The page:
"She recalled certain moments in which she could see that Jack had withdrawn from her and was looking through or beyond her, making some new appraisal of her trustworthiness, perhaps, or her usefulness, or simply and abruptly losing interest in her together with whatever else happened just then...She found no consistency in these moments, nothing she could interpret. He was himself. That is what their father had always said, and by it he had meant that Jack was jostled along in the stream of (the family's) vigor and purpose and their good intentions, their habits and certitudes, and was never really a part of any of it. He had eaten their food and slept beneath their roof, wearing the clothes and speaking the dialect of their slightly self-enamored and distinctly clerical family..."

    God! Who hasn't known people like this - men like this, children like this - who take and take and take from an ever-hopeful spouse or family and yet never seem quite able to be satisfied, or fulfilled, or happy! When all the sacrificial loving family member ever wants is for that feral person to be happy. Or at least safe.

    Like I said, Rorschach.

    And in this, I have to admit, Robinson delivers again, most profoundly, in pulling back the curtains and showing us, right down to the faint beat of a pulse along a pale wrist, the impact on a family of such a lone wolf. Not that the wolf doesn't suffer. Not that we don't all feel empathy as we struggle to surface from this mire, gulping and gasping air, sorry for Glory who remains below, yet intent on saving ourselves.

    View all my reviews

  • Review of The Beginner’s Goodbye by Anne Tyler

    The Beginner's GoodbyeThe Beginner's Goodbye by Anne Tyler
    My rating: 5 of 5 stars

    After reading some of the reviews, I felt a bit off-kilter, as if I'm seeing something that wasn't intended by the author.

    Nevertheless, here's my impression: this story is about a man who, because of his physical limitations, resists closeness with other people, to the point that he marries a woman who seems certain to want the same, arm's length relationship. It's only after she dies that he begins to sense that he was wrong about that. During the grieving process, he comes to realize he's been living an arm's-length life.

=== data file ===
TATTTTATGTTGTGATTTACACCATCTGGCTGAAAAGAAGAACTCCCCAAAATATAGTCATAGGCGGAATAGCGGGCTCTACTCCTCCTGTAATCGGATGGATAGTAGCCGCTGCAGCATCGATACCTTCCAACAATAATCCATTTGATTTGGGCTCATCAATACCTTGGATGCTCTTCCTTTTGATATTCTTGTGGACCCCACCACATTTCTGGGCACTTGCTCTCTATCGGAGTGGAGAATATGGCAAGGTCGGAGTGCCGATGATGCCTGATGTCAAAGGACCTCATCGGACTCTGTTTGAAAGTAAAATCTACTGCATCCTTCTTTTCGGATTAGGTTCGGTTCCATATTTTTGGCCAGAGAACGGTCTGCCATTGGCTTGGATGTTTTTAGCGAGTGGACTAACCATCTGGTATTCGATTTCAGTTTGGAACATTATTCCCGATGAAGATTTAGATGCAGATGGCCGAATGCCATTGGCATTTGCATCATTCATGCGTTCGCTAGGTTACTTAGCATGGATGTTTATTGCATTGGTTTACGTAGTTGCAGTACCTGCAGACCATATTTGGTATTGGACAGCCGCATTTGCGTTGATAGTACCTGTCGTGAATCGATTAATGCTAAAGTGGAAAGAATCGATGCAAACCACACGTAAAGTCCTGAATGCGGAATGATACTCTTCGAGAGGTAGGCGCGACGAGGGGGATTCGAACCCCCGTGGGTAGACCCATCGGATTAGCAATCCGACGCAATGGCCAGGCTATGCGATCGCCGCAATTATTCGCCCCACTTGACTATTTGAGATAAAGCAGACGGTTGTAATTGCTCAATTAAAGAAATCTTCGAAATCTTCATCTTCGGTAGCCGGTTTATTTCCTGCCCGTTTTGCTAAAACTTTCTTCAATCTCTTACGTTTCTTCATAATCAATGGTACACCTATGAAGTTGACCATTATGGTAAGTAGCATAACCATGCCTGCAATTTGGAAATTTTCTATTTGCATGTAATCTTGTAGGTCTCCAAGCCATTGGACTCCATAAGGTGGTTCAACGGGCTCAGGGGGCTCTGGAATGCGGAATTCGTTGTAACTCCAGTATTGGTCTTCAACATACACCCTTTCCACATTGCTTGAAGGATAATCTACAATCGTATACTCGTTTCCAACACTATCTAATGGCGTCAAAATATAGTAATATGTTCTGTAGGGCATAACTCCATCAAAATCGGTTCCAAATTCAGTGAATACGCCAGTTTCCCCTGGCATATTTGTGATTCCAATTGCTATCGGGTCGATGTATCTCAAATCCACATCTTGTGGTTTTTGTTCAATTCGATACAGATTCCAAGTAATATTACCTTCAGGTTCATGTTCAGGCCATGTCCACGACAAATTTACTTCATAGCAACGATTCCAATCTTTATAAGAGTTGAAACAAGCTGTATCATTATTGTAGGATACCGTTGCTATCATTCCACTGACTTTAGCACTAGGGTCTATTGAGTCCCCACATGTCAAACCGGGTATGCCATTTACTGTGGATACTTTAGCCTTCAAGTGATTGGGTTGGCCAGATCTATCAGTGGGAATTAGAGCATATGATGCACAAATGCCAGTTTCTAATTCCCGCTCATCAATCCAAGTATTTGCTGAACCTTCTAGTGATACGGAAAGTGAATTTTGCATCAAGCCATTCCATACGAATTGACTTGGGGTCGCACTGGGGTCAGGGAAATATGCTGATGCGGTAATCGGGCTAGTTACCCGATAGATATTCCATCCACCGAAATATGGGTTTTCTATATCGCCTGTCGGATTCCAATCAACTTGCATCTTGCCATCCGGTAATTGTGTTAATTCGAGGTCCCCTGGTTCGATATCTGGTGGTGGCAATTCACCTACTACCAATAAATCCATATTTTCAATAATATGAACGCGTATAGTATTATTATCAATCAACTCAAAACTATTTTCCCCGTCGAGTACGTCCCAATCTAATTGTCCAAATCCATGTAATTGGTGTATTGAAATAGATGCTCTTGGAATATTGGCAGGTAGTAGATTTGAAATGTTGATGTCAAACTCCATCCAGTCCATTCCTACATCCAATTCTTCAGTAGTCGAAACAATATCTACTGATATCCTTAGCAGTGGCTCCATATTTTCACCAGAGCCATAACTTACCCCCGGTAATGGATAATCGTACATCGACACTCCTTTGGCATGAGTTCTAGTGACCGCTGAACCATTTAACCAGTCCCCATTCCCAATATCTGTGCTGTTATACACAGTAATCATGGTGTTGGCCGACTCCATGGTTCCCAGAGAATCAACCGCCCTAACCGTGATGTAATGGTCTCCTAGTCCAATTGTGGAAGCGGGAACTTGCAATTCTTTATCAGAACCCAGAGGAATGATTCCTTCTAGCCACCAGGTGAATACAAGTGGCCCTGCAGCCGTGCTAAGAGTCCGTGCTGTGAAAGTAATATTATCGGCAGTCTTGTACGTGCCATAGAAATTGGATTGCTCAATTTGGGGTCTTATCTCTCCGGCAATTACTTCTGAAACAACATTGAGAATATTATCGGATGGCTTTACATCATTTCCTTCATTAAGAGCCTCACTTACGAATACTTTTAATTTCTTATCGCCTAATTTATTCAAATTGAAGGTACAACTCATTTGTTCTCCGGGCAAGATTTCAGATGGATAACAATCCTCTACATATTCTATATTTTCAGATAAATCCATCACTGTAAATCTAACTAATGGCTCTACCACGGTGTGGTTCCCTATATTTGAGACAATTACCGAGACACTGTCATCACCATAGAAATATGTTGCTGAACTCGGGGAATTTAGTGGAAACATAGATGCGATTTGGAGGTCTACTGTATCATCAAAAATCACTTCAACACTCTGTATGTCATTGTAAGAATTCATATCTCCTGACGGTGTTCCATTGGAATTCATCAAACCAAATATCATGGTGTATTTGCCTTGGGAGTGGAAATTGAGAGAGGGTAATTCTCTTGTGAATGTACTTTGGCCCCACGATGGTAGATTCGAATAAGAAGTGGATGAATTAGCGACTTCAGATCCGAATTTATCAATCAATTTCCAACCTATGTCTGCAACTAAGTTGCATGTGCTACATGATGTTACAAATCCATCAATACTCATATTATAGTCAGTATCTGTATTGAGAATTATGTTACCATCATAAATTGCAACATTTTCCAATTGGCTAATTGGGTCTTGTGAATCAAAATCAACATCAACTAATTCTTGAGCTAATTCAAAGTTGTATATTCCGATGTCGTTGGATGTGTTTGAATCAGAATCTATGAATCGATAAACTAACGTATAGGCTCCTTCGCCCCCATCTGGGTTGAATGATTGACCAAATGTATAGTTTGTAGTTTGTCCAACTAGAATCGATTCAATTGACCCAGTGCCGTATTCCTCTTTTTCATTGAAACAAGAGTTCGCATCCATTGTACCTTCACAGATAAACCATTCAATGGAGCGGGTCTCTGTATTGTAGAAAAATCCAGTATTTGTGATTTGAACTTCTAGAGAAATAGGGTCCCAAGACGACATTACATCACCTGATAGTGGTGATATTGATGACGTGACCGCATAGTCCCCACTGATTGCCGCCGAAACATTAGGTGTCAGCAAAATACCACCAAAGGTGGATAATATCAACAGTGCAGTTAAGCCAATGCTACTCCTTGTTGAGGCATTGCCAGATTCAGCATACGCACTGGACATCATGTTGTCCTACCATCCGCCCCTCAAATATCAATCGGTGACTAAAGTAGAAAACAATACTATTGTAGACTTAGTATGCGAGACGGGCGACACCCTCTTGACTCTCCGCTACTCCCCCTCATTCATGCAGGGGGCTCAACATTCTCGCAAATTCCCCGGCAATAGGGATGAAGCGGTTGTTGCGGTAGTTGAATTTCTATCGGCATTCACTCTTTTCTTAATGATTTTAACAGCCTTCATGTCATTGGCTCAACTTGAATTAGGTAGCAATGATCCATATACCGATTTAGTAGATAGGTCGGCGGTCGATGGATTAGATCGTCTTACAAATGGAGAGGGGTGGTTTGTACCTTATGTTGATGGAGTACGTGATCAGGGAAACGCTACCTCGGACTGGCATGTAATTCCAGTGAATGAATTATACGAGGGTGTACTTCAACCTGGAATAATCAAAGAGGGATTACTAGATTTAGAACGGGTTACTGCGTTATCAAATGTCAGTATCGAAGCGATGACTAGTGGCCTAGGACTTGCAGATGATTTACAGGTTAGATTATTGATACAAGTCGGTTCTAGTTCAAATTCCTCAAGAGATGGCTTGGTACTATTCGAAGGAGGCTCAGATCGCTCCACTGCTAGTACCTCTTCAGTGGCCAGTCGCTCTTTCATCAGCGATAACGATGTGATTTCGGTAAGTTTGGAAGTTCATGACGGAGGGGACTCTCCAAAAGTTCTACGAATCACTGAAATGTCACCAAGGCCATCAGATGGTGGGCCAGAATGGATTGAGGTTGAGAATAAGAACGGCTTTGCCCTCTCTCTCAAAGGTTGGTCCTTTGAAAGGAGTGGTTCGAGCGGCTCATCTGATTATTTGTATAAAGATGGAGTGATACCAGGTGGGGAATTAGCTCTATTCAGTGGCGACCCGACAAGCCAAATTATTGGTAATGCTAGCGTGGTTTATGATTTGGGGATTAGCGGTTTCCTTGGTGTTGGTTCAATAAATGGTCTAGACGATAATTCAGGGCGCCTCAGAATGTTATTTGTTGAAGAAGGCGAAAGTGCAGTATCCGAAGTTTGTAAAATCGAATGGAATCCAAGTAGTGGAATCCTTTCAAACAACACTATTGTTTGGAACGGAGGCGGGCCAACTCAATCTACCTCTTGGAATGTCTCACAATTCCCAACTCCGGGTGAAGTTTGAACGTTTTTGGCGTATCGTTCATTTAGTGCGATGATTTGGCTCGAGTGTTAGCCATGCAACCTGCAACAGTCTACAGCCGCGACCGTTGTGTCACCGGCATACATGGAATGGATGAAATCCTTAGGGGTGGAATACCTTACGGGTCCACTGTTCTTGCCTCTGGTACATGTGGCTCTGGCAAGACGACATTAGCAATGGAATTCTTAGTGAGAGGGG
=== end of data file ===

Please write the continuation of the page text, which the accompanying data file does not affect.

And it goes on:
I love stories about people who come out of a fog and change their lives, empowered by the realization that they've been missing something important - that their reasoning was flawed, but it doesn't have to remain that way. And Anne Tyler is such a great wordsmith, anything she writes is wonderful. This book is perhaps a bit too subtle to win the raving applause it deserves.

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  • Review of Lean In by Sheryl Sandberg

    Lean In: Women, Work, and the Will to LeadLean In: Women, Work, and the Will to Lead by Sheryl Sandberg
    My rating: 5 of 5 stars

    As I read Lean In, I was intrigued at being able to get inside the head of a dynamic, smart woman who is one generation younger than me, and see the corporate world through her eyes. One of the cultural questions she answered for me was this: why are younger women so averse to the terms "feminist" and "feminism"? Apparently, Sheryl Sandberg and her contemporaries believe(d) the following: